By Deborah A. Culp
There is no down time for current State Rep. Brenda Gilmore, seeking a Senate office. She is busy in the community on all facets and working in conjunction with others to make it happen. A recent Sunday found Rep. Gilmore sharing her agenda for that day.
“A day of God’s work for me included,” Gilmore said, “1) The Cathedral of Praise recognized other elected officials and me for our public services. Joining me in an amazing worship service were Register of Deeds Karen Y. Johnson, Tax Assessor Vivian Wilhoite, and Councilman Freddie McConnell; then 2) I gave blood to the victims of Hurricane Florence; and then 3) the day wrapped up with my celebrating Fourteenth Avenue Baptist Church’s 85th anniversary.
“During National HBCU Week, we celebrated all Historically Black Colleges and Universities. Senate District 19, is home to four HBCUs: American Baptist College, Fisk University, Meharry Medical College and Tennessee State University. I am a proud alumna of the Tennessee State University,” said Gilmore.
Team Gilmore and Brenda Gilmore for Senate have completed the necessary plans for an upcoming Town Hall meeting and are expecting a great turn out.
It will be held on Sept 25 from 6-8 pm, at Mt. Zion Church, Jefferson St. Some of the partners involved include: the Equity Alliance the Urban League; Delta Sigma Theta sorority; Nashville Organized for Action and Hope (NOAH); Community Over Sight Now; and the Nashville NAACP. The purpose of the town hall is to educate the community at large about the community oversight referendum and all that it entails.
“The community knows all the different community oversight referendums,” Gilmore said. “This will be on the voting ballot November 6 so that Nashvillians will understand what it will and won’t do, and how it will affect the community.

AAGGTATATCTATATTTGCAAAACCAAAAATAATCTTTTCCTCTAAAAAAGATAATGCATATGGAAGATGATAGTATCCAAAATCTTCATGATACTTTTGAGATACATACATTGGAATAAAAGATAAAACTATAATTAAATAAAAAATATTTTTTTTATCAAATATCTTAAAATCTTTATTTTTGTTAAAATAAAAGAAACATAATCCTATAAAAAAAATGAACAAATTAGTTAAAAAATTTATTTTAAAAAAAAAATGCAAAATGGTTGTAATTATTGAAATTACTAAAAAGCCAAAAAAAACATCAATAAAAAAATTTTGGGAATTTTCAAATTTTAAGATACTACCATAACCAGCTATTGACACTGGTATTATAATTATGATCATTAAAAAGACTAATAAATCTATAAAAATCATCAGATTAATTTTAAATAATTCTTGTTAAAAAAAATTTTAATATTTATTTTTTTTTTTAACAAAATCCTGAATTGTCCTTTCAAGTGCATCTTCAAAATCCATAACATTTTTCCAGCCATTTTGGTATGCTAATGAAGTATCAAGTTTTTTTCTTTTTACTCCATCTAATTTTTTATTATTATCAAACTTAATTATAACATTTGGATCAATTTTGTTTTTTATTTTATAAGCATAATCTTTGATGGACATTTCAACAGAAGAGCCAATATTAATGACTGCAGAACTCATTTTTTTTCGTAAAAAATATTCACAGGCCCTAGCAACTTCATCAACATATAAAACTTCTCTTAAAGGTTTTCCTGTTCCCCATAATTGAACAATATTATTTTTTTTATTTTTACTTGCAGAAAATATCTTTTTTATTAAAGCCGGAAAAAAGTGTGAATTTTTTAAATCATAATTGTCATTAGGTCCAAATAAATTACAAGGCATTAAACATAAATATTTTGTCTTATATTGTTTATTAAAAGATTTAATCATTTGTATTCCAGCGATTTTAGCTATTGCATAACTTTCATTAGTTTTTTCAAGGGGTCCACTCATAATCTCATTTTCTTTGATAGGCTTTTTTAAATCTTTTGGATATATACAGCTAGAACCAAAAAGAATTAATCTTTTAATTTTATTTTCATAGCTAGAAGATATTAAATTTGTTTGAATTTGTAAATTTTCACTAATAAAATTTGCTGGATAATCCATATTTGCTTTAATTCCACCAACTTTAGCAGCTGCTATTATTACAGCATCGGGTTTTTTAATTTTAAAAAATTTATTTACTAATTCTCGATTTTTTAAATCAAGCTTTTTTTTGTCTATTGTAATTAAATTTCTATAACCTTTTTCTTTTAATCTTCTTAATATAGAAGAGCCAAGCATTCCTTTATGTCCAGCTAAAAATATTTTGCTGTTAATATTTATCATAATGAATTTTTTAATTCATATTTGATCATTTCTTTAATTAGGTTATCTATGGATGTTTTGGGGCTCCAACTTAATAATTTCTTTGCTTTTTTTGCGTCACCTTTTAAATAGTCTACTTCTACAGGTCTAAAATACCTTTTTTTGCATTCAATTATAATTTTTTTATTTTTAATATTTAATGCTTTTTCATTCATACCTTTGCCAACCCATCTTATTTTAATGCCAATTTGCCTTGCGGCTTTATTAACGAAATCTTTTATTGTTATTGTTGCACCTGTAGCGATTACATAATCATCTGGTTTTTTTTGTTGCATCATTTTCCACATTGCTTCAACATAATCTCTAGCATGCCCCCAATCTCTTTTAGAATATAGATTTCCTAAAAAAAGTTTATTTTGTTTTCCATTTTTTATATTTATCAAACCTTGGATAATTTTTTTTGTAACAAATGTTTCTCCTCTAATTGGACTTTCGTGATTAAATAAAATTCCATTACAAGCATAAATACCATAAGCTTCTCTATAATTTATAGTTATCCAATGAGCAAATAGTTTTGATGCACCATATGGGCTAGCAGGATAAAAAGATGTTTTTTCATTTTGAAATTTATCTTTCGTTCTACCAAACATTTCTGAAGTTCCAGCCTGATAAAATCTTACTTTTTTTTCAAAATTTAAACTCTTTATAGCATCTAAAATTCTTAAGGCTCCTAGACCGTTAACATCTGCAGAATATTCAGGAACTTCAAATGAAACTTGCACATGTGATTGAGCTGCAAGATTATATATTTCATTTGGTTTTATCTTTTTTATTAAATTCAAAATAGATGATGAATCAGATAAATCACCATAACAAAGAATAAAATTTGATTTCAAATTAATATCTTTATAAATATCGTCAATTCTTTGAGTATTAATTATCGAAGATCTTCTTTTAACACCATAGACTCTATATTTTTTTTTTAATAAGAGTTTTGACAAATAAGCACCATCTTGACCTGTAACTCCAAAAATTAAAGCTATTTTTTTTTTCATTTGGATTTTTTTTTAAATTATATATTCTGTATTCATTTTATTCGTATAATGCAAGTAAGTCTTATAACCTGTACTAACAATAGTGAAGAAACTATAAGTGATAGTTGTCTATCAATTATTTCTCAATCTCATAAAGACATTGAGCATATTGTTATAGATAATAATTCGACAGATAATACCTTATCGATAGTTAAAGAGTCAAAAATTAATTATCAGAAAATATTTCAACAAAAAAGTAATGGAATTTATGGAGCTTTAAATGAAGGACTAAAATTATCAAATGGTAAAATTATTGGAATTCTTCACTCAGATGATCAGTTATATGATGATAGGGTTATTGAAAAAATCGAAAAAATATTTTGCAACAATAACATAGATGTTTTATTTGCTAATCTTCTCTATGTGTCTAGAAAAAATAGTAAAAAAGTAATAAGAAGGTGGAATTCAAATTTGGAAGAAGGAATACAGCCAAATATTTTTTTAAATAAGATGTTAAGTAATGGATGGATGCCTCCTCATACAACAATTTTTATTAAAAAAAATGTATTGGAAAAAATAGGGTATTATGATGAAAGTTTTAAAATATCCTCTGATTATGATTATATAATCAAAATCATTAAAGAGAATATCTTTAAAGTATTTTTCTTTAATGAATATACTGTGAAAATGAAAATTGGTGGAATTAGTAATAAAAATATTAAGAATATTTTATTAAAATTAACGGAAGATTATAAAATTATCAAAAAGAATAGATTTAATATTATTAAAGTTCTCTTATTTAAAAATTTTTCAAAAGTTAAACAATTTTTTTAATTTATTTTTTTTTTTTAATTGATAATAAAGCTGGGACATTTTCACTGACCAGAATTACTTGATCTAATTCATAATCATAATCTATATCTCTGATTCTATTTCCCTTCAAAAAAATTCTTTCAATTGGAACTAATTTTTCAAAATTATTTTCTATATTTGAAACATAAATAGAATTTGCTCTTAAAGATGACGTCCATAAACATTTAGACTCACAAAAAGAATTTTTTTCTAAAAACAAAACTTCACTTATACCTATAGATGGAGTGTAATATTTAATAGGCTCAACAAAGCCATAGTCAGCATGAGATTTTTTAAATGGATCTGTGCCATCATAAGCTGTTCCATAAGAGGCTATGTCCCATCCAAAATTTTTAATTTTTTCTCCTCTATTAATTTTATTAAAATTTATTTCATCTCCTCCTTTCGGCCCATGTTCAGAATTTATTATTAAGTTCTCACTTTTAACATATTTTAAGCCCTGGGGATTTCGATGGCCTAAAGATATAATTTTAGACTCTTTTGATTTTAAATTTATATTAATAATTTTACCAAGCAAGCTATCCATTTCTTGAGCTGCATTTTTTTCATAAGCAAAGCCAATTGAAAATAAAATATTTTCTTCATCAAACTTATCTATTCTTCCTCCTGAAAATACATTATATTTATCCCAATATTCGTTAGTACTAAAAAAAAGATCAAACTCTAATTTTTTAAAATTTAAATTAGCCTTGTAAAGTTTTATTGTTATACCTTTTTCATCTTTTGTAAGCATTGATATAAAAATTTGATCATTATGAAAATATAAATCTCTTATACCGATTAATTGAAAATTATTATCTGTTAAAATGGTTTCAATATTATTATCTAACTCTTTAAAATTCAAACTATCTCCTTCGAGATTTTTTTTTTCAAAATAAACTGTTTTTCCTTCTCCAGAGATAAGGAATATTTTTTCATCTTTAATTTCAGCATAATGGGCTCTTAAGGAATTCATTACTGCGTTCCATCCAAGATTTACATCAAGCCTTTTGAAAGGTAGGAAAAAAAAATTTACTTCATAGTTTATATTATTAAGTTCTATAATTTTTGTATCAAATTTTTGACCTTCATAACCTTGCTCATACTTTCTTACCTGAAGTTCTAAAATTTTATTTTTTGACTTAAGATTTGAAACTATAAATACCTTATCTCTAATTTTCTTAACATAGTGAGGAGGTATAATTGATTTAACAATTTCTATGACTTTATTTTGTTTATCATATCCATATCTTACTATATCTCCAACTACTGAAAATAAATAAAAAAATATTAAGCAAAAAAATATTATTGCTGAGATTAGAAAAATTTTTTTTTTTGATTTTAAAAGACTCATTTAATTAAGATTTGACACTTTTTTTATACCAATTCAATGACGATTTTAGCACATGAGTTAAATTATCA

“This is something that the community has wanted for over 20 years. The recent shooting deaths of Mr. Jocques Clemmons and Mr. Daniel Hembrick heightened the awareness of what a benefit this board would have been in addressing the iniquities of two young mens’ deaths.”
She is also an asset in partnering with the newly developed Period Project for young girls in Nashville, with (founder/visionary) Dr. Kisha Simmons and Councilwoman-at-Large Erica Gilmore. Even with the U.S. being one of the most developed countries, yet there are many young women staying home because they don’t’ have the appropriate menstrual period products. Even more so, it’s beyond remarkable how much they are missing out on invaluable, key academic preparation time, which impacts their lives as a whole.
Dr. Simmons, Rep. Gilmore and Councilwoman-at-Large Gilmore pitched in together to maximize the project. The venture kicked off on September 1 and will run until September 29. So far, this is the time span and current activity planned. Beyond September will be addressed at another time.
To donate products, contact Music City Cleaners; Rep. Brenda Gilmore’s office at 2701 Jefferson St., suite #204; and the Womens’ Center at TSU. Times for donation are from 10 am to 4 pm.
To date, over 10, 000 products have been provided for young women in need. Helping them to stay in school helps to empower them for a better life. With the necessary confident they will become outstanding leaders. The products will be delivered to a warehouse, and from the warehouse, they will be delivered to both middle and high schools in disadvantaged community.
Indeed Rep. Gilmore’s schedule has always been full, but it is expected to stay full as we move closer to the November 9 general state and federal election on voting day.
“Without my core team (#TeamGilmore) volunteers and supporters, I wouldn’t have gotten this far or stand a chance of making it over the proverbial finish line,” said Gilmore.
For more information, see #Brendagilmoreforsenate; or www.nashville.gov/Election-Commission.aspx.
This article originally appeared in the Nashville Pride.